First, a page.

Day 33

Joseph’s Kindness

from the Genesis reading plan


Genesis 49:1-33, Genesis 50:1-26, Isaiah 55:8-9, Romans 8:28-30

BY Erin Davis

At the end of the day, and the end of our lives, we all want to be carried home.

Israel experienced the dysfunction and joy of family (Genesis 28 and 29), life and death (Genesis 29–30, 35:18), abundance and famine (Genesis 30 and 42). He wrestled with God and walked with Him.

There is typography to all of our lives, highs and lows, peaks and valleys, times when God’s blessings flow like roaring rivers, and times when they seem like a barely trickling brook. Each individual moment, experience, or circumstance is just a snapshot; only God has the 10,000 foot view. And at every elevation, He is wooing us back toward home.

Though Israel met the love of his life and experienced smashing success in Haran, he never stopped thinking about Canaan. Though his children and grandchildren put down deep roots in Egypt, he never shook the pull of home. After calling them to himself to offer one final blessing over each of them, he gave instructions for his own burial—not in Egypt, where Joseph was interred, but with his forefathers, in the cave found in a field, in the land of Canaan (Genesis 49:29–30). He told them: “This is the field Abraham purchased from Ephron the Hethite as burial property. Abraham and his wife Sarah are buried there, Isaac and his wife Rebekah are buried there, and I buried Leah there’” (Genesis 49:29–31). Israel wanted to rest with his people.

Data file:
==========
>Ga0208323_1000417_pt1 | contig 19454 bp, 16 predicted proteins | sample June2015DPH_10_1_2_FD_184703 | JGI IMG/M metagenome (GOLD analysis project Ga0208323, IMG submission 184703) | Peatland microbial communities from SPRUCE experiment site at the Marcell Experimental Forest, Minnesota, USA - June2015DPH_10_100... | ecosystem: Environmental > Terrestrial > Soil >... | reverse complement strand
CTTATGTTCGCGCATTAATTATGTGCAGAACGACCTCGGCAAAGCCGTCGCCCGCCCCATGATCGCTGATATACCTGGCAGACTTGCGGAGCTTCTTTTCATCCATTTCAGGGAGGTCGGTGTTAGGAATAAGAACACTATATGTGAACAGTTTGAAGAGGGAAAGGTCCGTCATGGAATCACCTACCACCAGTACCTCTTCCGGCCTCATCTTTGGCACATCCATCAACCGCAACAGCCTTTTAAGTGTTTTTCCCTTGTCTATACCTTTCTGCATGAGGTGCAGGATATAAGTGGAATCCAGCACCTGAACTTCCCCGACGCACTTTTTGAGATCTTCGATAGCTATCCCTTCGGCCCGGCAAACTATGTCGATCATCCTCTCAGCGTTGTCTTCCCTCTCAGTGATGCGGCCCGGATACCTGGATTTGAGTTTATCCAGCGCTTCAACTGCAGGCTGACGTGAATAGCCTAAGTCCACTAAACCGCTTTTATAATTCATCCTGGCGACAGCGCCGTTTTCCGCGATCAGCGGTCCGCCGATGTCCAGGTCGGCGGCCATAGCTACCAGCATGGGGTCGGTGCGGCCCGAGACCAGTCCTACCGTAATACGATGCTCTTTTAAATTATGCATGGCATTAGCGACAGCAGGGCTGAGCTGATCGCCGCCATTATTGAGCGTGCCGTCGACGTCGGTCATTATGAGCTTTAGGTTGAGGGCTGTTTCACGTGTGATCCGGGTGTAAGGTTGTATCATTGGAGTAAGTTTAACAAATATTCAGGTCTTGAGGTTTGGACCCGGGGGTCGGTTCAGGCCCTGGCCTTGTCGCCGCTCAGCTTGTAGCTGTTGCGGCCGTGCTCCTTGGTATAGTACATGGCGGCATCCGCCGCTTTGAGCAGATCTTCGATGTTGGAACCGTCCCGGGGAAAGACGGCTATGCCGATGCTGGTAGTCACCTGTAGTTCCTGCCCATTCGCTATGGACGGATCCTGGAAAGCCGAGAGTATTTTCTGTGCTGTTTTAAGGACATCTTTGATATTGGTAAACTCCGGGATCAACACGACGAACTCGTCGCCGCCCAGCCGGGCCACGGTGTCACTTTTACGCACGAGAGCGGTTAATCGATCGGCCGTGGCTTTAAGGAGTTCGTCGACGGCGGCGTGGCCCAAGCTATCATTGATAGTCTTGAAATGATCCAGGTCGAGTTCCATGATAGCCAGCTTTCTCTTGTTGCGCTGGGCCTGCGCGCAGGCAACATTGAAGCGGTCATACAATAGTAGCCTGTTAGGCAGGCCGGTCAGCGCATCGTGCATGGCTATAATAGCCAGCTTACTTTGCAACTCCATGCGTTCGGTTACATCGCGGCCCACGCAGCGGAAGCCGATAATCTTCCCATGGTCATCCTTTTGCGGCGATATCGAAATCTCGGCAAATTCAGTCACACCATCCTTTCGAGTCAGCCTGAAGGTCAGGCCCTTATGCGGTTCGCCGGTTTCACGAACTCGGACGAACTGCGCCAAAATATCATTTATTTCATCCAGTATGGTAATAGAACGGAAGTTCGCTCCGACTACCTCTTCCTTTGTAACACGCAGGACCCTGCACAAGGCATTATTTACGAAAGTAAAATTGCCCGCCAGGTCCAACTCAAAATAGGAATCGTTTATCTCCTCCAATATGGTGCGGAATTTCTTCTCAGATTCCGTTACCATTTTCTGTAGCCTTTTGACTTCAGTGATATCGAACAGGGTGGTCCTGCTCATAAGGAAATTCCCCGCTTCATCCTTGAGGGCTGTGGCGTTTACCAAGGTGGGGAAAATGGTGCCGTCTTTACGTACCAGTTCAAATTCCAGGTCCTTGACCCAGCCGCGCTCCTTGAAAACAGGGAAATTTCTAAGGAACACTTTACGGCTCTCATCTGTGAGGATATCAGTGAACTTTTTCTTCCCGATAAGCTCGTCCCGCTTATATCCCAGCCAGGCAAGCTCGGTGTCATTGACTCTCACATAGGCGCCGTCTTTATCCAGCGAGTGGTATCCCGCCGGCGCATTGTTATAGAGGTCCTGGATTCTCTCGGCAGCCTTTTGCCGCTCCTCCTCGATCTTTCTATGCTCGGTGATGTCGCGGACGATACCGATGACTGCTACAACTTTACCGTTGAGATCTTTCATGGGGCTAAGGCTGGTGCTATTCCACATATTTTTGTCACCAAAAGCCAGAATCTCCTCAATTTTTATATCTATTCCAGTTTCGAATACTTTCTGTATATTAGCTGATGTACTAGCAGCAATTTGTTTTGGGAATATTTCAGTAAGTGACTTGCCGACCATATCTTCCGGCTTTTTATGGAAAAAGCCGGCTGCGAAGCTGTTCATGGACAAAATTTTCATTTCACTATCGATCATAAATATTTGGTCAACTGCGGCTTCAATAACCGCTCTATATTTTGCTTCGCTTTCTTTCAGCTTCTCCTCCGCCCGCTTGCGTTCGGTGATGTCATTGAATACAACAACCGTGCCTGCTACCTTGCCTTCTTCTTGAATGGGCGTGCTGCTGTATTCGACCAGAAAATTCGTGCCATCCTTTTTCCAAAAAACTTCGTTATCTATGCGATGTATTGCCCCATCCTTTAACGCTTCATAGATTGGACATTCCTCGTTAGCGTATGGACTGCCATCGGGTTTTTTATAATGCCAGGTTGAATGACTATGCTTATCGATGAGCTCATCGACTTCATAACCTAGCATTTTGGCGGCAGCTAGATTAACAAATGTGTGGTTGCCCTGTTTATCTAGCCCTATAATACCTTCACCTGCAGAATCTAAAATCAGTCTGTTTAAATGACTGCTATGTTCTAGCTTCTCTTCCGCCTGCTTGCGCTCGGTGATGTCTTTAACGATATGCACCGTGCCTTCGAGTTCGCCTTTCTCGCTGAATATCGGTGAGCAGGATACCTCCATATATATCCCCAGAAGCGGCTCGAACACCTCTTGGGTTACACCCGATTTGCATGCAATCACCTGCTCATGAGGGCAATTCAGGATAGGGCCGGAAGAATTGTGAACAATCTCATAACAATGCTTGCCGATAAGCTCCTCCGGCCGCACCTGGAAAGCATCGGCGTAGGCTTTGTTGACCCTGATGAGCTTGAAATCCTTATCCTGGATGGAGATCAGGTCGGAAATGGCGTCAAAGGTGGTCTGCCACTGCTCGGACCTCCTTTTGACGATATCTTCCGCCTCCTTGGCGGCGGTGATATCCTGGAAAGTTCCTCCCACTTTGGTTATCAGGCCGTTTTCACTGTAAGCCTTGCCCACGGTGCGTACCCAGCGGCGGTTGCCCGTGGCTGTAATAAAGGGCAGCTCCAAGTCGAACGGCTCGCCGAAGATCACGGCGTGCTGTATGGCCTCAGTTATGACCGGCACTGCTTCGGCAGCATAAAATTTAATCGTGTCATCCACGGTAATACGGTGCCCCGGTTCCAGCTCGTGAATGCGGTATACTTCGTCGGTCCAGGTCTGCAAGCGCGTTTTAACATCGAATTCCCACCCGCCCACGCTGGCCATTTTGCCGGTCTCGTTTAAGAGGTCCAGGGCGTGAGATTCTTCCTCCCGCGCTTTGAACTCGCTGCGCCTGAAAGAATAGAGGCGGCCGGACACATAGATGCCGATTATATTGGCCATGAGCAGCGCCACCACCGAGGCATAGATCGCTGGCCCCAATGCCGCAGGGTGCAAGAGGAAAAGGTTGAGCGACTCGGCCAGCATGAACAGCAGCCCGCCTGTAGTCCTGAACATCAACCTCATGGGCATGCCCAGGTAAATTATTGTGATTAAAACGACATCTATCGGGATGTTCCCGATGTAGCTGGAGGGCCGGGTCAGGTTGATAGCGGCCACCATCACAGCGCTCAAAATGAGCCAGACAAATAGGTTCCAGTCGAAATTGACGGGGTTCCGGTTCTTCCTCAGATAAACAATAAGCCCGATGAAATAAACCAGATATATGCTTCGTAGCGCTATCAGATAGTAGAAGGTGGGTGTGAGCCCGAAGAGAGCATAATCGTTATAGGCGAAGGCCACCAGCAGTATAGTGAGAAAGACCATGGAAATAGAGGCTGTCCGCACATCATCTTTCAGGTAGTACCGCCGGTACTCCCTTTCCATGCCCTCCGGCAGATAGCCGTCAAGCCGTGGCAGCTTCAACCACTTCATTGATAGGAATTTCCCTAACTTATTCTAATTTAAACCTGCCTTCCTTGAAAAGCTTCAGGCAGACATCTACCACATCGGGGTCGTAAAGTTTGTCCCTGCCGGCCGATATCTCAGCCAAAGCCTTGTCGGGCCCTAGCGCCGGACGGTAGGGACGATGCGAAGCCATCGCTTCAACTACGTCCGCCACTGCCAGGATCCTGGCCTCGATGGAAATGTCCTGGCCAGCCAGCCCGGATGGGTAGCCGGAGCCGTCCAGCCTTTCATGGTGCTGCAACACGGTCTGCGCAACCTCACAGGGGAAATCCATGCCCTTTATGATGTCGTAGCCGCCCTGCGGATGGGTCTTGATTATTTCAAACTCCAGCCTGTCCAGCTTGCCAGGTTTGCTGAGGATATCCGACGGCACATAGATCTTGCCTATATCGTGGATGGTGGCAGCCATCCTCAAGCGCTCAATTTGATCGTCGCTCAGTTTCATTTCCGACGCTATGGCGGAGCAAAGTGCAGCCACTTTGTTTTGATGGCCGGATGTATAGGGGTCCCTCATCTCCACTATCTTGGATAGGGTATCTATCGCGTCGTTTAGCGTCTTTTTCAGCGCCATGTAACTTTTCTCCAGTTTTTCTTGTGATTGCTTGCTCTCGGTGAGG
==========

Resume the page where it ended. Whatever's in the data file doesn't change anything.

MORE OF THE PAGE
Whether we are in a moment of success or failure, whether we find ourselves deeply rooted or adrift, whether in the highest of highs or the lowest of lows—our hearts ache for our true and future home. There is a longing, placed deep inside of each one of us, not for the land of our fathers, but the land of the Father. We know, deep down in our guts, that eternity with Him is where we belong.

Israel’s ache exists in each one of us. Like him, we want to know that we won’t have to stay forever in this foreign, broken land. In every peak and every valley, we can cling to this hope: in Christ, our homesickness will be satisfied. Someday soon—it won’t be long now—we, too, will be carried home.

Post Comments (37)

37 thoughts on "Joseph’s Kindness"

  1. Angi Morrison says:

    This made me think about my dad. My parents lived in South Georgia where I was born most of their lives. They retired to a town in north Georgia for several years. After my mom died she was buried back in my hometown where my brothers were buried as well. After a few short my months my dad wanted to go back home to spend his last 7 years, back home close to his family. He lived those 7 years to the fullest, but there was definitely a part of him those last few weeks that were now longing for his eternal home.

  2. Lisa says: